What’s the bottom line? Spending at department stores, car dealerships, clothing stores and online boosted sales last month, giving some retailers a strong holiday season. While this data suggests a resilient economy, retailers likely lured shoppers with holiday discounts last month, so we’ll have to see if the strong level of spending continues this quarter. The Fed will be watching this data closely, as the strength of our economy will impact their monetary policy decisions.


Initial Jobless Claims Fall Below 200,000

Initial Jobless Claims declined by 16,000 in the latest week, with 187,000 people filing for unemployment benefits for the first time. Not only was this well below expectations, it was also the lowest reading since September 2022. Continuing Claims also fell by 26,000, with 1.806 million people still receiving benefits after filing their initial claim.


What’s the bottom line? Initial Jobless Claims data can be volatile at the start of a new year, as layoffs tend to decline around the holiday season. Yet the low number of first-time filers still suggests a tight labor market where employers are holding on to workers. And while Continuing Claims have fallen over the last few weeks, they are still elevated, especially when compared to September’s low of 1.658 million filers. This suggests it’s become harder for people to find employment once they are let go.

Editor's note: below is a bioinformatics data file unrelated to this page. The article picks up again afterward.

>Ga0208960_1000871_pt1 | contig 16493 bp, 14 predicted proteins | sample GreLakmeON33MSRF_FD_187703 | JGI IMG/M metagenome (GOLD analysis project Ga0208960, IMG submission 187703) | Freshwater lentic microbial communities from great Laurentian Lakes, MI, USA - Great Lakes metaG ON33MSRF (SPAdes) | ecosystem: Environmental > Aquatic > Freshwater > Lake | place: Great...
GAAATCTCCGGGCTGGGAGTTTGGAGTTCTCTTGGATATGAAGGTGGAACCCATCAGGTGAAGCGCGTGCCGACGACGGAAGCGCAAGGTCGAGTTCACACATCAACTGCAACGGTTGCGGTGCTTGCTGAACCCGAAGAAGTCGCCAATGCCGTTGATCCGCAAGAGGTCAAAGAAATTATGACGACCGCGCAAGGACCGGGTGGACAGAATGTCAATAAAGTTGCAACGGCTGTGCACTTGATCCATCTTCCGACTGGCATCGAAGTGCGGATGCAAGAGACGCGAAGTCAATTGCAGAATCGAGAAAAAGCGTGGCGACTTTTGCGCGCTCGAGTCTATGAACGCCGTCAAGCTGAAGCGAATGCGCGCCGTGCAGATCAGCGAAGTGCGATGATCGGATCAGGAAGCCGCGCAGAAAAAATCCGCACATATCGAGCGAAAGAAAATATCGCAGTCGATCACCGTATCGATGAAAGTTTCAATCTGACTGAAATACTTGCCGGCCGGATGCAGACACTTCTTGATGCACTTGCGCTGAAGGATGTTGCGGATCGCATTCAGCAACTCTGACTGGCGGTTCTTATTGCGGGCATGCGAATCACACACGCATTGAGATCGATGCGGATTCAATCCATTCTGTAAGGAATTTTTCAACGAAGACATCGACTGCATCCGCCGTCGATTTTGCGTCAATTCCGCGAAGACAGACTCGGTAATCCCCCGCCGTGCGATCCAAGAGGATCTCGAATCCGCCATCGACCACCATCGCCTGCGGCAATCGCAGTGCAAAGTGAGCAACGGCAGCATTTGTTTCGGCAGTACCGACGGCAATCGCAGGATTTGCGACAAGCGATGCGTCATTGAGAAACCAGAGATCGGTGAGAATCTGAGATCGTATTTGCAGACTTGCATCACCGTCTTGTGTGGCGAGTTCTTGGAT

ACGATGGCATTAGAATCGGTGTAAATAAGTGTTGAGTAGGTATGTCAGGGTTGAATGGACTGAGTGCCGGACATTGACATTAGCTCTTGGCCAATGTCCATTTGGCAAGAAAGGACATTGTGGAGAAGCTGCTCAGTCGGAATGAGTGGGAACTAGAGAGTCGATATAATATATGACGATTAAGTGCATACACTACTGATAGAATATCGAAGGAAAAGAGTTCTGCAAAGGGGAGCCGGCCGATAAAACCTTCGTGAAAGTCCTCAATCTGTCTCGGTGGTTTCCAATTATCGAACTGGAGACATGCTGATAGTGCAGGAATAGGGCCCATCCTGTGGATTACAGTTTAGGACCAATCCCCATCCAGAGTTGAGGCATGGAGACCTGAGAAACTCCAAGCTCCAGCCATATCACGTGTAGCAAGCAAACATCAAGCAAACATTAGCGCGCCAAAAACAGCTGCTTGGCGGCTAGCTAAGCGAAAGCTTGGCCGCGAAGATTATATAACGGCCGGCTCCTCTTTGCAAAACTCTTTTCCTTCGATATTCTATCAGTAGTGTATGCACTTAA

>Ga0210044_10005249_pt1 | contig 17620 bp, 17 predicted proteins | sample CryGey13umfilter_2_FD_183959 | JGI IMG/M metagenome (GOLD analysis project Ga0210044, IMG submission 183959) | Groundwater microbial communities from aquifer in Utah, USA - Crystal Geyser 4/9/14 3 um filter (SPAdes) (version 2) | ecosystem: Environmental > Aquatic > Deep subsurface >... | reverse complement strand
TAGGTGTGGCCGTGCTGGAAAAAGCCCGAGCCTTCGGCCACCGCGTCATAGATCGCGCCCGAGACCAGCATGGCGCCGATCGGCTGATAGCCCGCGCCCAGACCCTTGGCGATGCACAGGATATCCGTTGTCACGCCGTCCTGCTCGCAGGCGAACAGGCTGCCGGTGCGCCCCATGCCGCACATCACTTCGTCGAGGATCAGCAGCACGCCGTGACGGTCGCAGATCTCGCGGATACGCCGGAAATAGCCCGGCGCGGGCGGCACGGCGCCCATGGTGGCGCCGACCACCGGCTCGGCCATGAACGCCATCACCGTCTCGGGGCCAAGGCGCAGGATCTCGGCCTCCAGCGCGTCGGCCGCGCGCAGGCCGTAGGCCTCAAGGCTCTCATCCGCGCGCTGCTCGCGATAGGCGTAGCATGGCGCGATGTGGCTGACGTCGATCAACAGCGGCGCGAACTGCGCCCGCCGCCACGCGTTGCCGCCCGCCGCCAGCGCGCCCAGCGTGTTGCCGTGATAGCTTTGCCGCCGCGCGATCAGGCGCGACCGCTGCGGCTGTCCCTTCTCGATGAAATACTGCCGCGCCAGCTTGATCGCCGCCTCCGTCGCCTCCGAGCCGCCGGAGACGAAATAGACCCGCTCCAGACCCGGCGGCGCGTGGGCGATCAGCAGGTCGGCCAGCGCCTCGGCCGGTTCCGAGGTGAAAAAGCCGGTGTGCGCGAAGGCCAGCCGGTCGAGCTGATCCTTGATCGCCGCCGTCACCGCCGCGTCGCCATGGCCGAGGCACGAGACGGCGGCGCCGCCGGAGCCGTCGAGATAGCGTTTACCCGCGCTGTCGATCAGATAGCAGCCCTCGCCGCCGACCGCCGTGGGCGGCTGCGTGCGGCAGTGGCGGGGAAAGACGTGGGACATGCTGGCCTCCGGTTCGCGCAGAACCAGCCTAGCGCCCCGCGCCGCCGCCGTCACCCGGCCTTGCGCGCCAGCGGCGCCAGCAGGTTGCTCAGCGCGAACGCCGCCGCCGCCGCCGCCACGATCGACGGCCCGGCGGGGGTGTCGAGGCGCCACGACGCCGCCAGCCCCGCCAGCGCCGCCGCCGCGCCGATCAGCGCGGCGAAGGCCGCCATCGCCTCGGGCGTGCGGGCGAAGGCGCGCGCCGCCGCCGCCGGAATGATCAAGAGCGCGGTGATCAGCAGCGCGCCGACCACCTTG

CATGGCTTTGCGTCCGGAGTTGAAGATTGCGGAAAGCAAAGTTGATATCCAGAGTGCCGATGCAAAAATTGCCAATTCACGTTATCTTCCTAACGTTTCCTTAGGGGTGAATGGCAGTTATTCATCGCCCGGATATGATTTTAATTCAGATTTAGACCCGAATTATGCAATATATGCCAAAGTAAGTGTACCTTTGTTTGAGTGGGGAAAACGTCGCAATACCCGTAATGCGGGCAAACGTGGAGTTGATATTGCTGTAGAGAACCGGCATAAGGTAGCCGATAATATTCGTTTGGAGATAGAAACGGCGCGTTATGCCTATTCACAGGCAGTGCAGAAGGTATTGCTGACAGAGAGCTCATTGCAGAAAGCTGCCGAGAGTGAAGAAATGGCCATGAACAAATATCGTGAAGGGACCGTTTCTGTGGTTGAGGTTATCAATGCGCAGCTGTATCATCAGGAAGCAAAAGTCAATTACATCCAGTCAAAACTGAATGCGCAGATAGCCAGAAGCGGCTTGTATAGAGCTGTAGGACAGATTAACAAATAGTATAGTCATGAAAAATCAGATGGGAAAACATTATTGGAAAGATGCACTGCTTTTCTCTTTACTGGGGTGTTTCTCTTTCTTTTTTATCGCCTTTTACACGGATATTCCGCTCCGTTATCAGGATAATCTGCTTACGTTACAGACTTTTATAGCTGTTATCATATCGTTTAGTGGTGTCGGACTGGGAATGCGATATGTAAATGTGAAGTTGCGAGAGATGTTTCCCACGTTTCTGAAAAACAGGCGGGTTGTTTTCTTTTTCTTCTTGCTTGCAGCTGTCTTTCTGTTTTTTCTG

What to Look for This Week

More housing news is ahead when December’s New and Pending Home Sales are reported on Thursday and Friday, respectively. Thursday also brings the latest Jobless Claims while the Fed’s favored inflation measure, Personal Consumption Expenditures, will be released on Friday.


Technical Picture

Mortgage Bonds ended last week trading just above 101, which is a base that has formed over the last two weeks. If this level continues to hold, Bonds could move higher to retest the dual ceiling of resistance comprised of the 25-day Moving Average and the 101.392 Fibonacci Level. The 10-year is trading in a wide range between a ceiling at the 50-day Moving Average and support at the 200-day Moving Average.